Here’s a practical example of this system in action. Suppose you’re hurt in an accident and bring a lawsuit against the other driver seeking $100,000 in compensation. The court determines that the figure you’re asking for is fair but that you are 30 percent to blame while the other driver is 70 percent to blame. In this scenario, your award would be reduced to $70,000. As you can see, every percentage matters.
Protecting Yourself Against the Blame Game
Is someone else blaming you for an accident they caused? There are steps you can take to protect yourself and build a strong claim showing that the other driver is at fault. Here’s what you can do:
- Always contact law enforcement – Following a collision of any kind, contact the police. The authorities can manage the scene and help secure medical attention. The subsequent police report produced by the authorities can also be valuable evidence to help establish who may have been at fault for causing the crash.
- Seek medical attention immediately – Do not wait. Get medical treatment for your injuries immediately after the accident. Prompt medical attention can improve your prognosis and serve as robust evidence demonstrating the extent of your injuries.
- Document the scene – Gather any evidence from the scene that you’re able to. That means taking pictures and videos of the damage from all angles. Try to document skid marks, road conditions, and other unique factors that may have contributed to the collision.
- Talk to witnesses – People who saw the accident occur can provide crucial, unbiased testimony of what happened. Try to get their names and contact details for later.
- Contact an attorney – Unfortunately, some of the evidence crucial to building a compelling claim can be challenging to recover when you are significantly hurt. Talk to a New York car accident attorney as soon as possible for help building a solid claim that stands the best chance of proving the other driver is responsible for causing the accident.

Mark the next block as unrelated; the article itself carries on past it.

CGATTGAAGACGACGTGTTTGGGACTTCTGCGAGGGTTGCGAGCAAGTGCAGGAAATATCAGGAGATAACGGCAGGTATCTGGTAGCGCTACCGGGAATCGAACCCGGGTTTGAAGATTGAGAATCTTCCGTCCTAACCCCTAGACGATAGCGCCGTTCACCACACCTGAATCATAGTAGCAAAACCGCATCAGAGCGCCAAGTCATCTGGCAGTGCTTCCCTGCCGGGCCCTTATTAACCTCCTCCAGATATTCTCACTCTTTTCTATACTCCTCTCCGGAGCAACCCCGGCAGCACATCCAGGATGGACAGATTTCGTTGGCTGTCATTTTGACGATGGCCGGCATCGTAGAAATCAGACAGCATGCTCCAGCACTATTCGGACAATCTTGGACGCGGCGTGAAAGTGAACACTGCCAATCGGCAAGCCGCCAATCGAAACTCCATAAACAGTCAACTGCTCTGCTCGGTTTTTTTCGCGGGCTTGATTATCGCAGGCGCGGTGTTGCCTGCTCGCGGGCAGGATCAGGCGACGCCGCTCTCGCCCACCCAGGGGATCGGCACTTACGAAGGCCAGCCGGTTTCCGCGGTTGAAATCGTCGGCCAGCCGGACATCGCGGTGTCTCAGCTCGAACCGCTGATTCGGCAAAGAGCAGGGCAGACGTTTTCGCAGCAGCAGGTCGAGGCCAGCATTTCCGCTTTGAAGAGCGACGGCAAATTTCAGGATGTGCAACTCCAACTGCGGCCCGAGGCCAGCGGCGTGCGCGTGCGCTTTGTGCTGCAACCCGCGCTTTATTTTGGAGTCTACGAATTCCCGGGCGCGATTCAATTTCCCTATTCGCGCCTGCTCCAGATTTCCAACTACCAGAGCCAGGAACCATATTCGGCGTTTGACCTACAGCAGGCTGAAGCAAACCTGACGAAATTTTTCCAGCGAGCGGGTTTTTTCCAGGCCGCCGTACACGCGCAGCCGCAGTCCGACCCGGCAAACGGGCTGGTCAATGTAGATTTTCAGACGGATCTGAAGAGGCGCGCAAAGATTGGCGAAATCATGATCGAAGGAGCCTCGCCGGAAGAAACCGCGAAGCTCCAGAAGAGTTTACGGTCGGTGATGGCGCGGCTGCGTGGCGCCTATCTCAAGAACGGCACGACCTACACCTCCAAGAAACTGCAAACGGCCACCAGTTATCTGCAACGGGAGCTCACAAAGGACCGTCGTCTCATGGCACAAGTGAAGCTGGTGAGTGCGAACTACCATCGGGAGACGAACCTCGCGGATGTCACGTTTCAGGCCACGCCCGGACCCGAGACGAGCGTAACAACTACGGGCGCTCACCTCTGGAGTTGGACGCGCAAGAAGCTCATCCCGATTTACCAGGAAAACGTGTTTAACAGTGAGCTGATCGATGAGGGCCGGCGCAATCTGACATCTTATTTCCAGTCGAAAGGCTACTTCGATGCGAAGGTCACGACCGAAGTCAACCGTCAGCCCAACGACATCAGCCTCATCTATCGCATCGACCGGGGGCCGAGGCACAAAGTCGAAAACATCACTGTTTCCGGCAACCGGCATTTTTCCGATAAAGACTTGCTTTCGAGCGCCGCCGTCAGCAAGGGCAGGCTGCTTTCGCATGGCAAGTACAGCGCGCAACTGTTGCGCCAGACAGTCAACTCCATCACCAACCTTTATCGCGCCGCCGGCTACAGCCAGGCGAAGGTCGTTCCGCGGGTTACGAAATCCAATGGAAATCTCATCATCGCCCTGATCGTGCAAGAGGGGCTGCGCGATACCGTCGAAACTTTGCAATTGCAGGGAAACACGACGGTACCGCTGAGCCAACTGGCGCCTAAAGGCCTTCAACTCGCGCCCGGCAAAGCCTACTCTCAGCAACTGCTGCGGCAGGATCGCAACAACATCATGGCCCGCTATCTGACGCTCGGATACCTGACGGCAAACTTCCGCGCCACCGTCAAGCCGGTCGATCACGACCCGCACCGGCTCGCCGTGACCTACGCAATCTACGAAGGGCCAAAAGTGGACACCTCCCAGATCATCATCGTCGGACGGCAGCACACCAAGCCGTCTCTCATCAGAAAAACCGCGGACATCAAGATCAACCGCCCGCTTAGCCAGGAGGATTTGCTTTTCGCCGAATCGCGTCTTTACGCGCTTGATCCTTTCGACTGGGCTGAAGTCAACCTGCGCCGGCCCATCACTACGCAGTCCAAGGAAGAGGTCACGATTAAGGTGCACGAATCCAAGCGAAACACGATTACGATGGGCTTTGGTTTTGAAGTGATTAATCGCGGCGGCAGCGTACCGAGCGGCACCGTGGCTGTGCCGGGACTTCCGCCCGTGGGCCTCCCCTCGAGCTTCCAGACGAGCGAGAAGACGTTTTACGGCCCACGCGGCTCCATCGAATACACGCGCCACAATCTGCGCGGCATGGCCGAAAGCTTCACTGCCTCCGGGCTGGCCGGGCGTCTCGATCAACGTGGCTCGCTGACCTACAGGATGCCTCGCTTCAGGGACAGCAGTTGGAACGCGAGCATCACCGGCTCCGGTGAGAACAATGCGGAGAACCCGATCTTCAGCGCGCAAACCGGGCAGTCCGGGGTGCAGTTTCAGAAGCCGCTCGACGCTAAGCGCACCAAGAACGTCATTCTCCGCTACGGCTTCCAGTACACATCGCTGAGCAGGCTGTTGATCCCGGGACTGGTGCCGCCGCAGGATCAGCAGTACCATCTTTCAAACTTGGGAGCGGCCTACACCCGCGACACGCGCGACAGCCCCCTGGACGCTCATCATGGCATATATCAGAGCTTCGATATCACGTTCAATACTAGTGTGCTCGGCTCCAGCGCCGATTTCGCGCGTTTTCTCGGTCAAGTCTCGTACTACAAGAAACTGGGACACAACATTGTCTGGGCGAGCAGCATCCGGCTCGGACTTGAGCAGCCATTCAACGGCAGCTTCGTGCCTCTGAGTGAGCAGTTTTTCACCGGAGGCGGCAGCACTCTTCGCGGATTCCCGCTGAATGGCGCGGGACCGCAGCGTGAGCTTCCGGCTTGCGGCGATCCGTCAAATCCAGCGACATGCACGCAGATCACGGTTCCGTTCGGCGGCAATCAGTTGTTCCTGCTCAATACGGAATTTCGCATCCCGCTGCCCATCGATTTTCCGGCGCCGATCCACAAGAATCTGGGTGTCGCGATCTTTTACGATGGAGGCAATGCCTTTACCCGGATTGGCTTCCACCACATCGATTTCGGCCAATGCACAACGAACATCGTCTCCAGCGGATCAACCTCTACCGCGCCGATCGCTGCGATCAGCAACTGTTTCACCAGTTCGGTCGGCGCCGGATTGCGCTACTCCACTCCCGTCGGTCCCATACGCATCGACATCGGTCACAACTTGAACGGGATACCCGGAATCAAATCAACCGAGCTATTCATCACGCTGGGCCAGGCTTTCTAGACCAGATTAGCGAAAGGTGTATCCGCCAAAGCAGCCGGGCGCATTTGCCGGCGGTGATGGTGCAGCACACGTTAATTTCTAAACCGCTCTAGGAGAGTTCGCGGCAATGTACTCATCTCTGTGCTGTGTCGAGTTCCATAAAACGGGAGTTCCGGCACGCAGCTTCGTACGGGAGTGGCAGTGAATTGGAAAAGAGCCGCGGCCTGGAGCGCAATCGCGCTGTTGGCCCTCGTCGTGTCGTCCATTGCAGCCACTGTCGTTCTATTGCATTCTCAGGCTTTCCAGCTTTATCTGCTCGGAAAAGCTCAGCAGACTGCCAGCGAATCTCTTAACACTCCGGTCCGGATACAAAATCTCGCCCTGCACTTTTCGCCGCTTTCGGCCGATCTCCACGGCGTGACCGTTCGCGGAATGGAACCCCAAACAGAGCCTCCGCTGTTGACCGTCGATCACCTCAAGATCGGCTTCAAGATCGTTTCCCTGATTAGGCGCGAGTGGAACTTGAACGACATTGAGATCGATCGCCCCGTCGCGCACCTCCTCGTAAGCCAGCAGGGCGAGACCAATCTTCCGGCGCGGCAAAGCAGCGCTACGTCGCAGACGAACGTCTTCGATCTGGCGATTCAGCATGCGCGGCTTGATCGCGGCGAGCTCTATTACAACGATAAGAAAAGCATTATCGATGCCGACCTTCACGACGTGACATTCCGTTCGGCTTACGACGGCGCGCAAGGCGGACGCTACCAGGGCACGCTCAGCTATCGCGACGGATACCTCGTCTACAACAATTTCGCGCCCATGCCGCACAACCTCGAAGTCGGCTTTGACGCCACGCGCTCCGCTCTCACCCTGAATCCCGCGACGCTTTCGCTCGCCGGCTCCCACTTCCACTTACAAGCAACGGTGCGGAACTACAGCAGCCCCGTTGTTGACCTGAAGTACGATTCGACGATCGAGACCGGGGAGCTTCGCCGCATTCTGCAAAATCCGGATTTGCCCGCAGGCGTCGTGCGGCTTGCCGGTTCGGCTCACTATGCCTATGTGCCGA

- Stick to your treatment plan – Medical records can be vital evidence in a car accident claim. Always listen to your doctor and stick to your treatment plan.
- Stay off social media – Avoid posting anything on social media platforms until your attorney resolves your claim. The opposing side can use your words against you to undercut your claims.
If the other driver tries to blame you for causing the accident, you’ll need strong evidence to push back and prove that they’re really at fault. A skilled attorney can be instrumental in securing this evidence and assembling it into a compelling case on your behalf.
Contact a New York Personal Injury Attorney for Help
Do you need help protecting yourself against the blame game tactics of a careless driver and getting the full compensation you deserve? Then discuss the details of your situation with an accomplished New York car accident attorney with Finz & Finz, P.C. today. We have the skills and resources to protect your rights and seek every cent you’re owed. Contact our New York office to arrange a free case evaluation today.